The main function of MLOps is to automate more repeatable steps in the ML workflow for data scientists and ML engineers, from model development and training to model deployment and operation (model serving). Automating these steps can create agility for the business and provide a better experience for users and end customers, increasing the speed, functionality, and reliability of ML. These automated processes also reduce risk and free developers from rote tasks, allowing them to spend more time innovating. It all contributes to profitability: A 2021 global study by McKinsey found that companies that successfully scale AI can increase their earnings before interest and taxes (EBIT) by as much as 20%.
“It’s not uncommon for companies with sophisticated ML capabilities to incubate different ML tools in various areas of the business,” said Vincent David, Senior Director of Machine Learning at Capital One. “But often you start to see similarities — ML systems do similar things, but slightly differently. Companies that are figuring out how to get the most out of their ML investments are unifying and augmenting their best ML capabilities to Create standardized, foundational tools and platforms that everyone can use and ultimately create differentiated value in the marketplace.”
In practice, MLOps requires close collaboration between data scientists, ML engineers, and site reliability engineers (SREs) to ensure consistent repeatability, monitoring, and maintenance of ML models. Over the past few years, Capital One has developed MLOps best practices across industries: balancing user needs, adopting a common cloud-based technology stack and underlying platform, leveraging open source tools, and ensuring appropriate levels of accessibility and governance for data and model.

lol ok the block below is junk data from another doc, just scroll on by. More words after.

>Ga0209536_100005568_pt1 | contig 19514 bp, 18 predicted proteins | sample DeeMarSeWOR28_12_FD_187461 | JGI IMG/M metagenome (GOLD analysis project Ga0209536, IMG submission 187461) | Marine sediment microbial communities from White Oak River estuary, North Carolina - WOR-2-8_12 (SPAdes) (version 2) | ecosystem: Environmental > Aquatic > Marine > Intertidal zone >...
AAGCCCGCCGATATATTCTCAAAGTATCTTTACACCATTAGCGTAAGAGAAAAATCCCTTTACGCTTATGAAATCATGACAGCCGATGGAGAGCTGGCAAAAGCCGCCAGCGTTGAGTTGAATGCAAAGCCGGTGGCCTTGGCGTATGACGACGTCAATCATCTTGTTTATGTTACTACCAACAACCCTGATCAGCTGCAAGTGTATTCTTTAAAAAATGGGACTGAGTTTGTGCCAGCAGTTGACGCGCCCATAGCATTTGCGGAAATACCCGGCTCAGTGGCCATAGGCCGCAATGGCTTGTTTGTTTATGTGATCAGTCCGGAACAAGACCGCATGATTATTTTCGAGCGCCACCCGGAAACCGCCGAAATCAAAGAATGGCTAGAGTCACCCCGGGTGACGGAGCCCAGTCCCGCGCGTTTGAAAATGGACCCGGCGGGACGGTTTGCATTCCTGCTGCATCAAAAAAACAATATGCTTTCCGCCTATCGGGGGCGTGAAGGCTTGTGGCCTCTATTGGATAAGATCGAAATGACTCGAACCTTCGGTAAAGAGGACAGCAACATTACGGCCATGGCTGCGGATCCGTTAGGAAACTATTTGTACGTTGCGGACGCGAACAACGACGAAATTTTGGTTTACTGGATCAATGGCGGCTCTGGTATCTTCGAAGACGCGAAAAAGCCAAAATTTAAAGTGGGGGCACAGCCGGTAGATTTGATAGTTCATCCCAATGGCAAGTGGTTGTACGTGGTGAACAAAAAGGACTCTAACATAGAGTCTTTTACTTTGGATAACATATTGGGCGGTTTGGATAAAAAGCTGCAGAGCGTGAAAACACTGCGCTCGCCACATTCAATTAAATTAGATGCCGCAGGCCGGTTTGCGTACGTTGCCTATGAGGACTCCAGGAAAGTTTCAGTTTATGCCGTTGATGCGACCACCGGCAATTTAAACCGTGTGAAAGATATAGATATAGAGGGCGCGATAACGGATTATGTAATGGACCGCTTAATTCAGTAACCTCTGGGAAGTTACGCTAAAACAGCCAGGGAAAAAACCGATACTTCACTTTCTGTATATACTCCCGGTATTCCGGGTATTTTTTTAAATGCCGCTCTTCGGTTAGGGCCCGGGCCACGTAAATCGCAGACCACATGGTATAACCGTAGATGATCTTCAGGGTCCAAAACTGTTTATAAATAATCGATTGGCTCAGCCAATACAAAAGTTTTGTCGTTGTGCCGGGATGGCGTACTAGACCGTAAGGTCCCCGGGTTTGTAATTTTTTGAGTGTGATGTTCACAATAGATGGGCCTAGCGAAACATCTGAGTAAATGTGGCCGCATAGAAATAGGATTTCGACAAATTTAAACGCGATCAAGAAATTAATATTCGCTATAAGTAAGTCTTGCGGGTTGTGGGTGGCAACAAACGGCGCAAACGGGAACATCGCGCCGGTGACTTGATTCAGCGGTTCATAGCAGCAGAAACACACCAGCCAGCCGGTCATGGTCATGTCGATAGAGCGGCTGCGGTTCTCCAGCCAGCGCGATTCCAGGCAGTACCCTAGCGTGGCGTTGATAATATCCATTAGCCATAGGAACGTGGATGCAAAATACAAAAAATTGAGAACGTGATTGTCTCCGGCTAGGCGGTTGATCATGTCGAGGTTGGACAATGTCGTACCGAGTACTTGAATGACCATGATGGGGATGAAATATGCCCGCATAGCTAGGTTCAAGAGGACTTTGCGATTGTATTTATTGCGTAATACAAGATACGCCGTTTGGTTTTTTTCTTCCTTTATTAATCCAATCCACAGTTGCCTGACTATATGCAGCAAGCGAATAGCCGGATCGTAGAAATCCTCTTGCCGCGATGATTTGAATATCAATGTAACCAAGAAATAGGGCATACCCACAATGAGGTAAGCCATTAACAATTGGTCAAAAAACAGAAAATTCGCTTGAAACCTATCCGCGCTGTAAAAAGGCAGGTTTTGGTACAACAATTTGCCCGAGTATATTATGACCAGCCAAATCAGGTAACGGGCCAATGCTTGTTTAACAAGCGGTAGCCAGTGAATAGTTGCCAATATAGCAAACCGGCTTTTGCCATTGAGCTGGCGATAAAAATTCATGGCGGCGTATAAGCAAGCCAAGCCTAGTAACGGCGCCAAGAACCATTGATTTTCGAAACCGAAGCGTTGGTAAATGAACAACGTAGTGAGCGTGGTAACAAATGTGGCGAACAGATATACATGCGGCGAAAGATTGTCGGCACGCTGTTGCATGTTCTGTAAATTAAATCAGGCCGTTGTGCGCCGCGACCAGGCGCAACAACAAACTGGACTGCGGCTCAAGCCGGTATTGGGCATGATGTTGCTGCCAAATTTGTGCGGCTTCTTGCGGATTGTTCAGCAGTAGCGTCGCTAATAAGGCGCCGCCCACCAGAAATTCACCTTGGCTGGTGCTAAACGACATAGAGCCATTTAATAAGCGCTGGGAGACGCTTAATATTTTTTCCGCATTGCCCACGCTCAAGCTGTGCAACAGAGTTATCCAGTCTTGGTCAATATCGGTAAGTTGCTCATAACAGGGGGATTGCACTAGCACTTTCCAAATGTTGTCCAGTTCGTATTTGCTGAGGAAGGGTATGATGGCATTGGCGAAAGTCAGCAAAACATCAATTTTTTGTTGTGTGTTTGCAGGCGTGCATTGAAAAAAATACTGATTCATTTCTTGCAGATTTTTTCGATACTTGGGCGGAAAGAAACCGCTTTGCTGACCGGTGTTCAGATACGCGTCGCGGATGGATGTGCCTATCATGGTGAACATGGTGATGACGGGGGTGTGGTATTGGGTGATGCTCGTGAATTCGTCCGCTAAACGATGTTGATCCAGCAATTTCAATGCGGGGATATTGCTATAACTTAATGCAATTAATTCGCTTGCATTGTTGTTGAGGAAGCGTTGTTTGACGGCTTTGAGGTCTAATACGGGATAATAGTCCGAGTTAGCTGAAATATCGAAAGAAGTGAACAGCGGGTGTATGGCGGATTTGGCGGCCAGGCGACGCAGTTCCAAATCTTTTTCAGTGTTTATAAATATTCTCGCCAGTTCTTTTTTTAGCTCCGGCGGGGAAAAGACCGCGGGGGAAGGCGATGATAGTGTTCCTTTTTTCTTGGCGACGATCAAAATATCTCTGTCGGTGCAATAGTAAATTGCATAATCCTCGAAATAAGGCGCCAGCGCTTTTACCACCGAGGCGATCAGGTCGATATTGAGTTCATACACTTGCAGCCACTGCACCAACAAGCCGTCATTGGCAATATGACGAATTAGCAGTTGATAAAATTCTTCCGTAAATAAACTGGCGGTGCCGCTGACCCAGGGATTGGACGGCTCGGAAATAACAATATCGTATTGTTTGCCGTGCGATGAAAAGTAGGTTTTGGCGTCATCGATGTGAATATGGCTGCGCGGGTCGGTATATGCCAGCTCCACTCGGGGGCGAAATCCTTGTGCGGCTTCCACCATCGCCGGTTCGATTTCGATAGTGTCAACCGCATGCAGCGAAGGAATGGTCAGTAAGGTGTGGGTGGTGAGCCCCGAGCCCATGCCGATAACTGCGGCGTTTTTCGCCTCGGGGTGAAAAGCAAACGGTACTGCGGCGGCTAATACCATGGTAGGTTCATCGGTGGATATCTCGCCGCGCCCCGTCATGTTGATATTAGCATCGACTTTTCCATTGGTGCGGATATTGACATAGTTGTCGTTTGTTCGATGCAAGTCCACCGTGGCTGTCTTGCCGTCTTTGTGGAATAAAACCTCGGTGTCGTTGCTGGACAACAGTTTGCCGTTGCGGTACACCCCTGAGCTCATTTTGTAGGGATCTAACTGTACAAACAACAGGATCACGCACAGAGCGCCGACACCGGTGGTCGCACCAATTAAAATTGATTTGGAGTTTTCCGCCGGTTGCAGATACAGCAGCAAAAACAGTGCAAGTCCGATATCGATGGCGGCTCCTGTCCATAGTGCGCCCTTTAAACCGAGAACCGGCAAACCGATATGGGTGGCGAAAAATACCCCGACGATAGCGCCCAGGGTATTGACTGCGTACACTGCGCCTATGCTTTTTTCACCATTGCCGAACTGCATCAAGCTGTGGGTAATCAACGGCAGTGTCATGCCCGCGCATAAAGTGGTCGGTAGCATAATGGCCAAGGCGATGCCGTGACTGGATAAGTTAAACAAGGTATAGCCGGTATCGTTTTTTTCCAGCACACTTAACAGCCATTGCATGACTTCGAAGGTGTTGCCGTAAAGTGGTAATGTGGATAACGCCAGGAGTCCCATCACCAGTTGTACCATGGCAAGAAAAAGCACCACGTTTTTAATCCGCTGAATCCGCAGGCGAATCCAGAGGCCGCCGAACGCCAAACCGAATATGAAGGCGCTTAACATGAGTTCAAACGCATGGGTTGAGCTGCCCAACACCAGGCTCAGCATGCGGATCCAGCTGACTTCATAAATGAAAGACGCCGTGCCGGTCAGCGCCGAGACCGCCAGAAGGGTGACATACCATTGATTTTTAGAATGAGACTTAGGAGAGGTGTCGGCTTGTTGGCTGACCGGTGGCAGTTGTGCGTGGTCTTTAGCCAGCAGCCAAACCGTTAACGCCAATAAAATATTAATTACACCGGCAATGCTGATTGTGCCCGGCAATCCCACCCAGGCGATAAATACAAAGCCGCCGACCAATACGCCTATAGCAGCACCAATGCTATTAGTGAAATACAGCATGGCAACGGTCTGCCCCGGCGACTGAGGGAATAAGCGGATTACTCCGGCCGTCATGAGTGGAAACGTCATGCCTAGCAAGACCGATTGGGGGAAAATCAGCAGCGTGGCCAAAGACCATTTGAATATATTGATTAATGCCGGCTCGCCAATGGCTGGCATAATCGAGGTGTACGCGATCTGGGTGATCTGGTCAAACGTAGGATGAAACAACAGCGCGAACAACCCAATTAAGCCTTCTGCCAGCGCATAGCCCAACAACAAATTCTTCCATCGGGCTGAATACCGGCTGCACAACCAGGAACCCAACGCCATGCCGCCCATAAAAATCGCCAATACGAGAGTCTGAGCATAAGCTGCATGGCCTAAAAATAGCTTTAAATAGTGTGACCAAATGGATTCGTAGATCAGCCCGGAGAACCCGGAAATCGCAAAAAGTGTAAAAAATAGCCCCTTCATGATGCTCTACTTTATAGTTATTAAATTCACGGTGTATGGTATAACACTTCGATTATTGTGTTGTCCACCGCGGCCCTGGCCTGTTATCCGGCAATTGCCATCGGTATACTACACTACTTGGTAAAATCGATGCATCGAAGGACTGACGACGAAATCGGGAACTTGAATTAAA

Understand the different needs of different users
There are usually two main types of users of ML applications – technical experts (data scientists and ML engineers) and non-technical experts (business analysts) – and it is important to strike a balance between their different needs. Technologists often prefer complete freedom to use all available tools to build models for their intended use cases. On the other hand, non-technical experts need user-friendly tools that give them access to the data they need to create value in their own workflows.
To build consistent processes and workflows that cater to both groups, David recommends meeting with the application design team and subject matter experts, covering a wide range of use cases. “We look at specific cases to understand the problem so that users get what they need to help their work, in particular, but also the company as a whole,” he said. “The key is figuring out how to create the right capabilities while balancing the various stakeholders and business needs within the enterprise.”
Adopt a common technology stack
If these teams do not use the same technology stack, collaboration between development teams (critical to successful MLOps) can be difficult and time-consuming. A unified technology stack allows developers to standardize and reuse components, functions, and tools in models such as Lego bricks. “This makes it easier to combine related functionality, so developers don’t waste time switching from one model or system to another,” David said.
A cloud-native stack built to take advantage of the cloud model of distributed computing allows developers to self-service infrastructure on demand, continuously leveraging new capabilities and introducing new services. Capital One’s decision to go all-in on the public cloud had a significant impact on developer efficiency and speed. Now, releasing code to production is much faster, and ML platforms and models can be reused across the wider enterprise.
Save time with open source ML tools
Open source ML tools (codes and programs that anyone can use and adapt for free) are a core element in creating a strong cloud foundation and unified technology stack. Using existing open source tools means companies don’t need to invest valuable technical resources to reinvent the wheel, allowing teams to build and deploy models faster.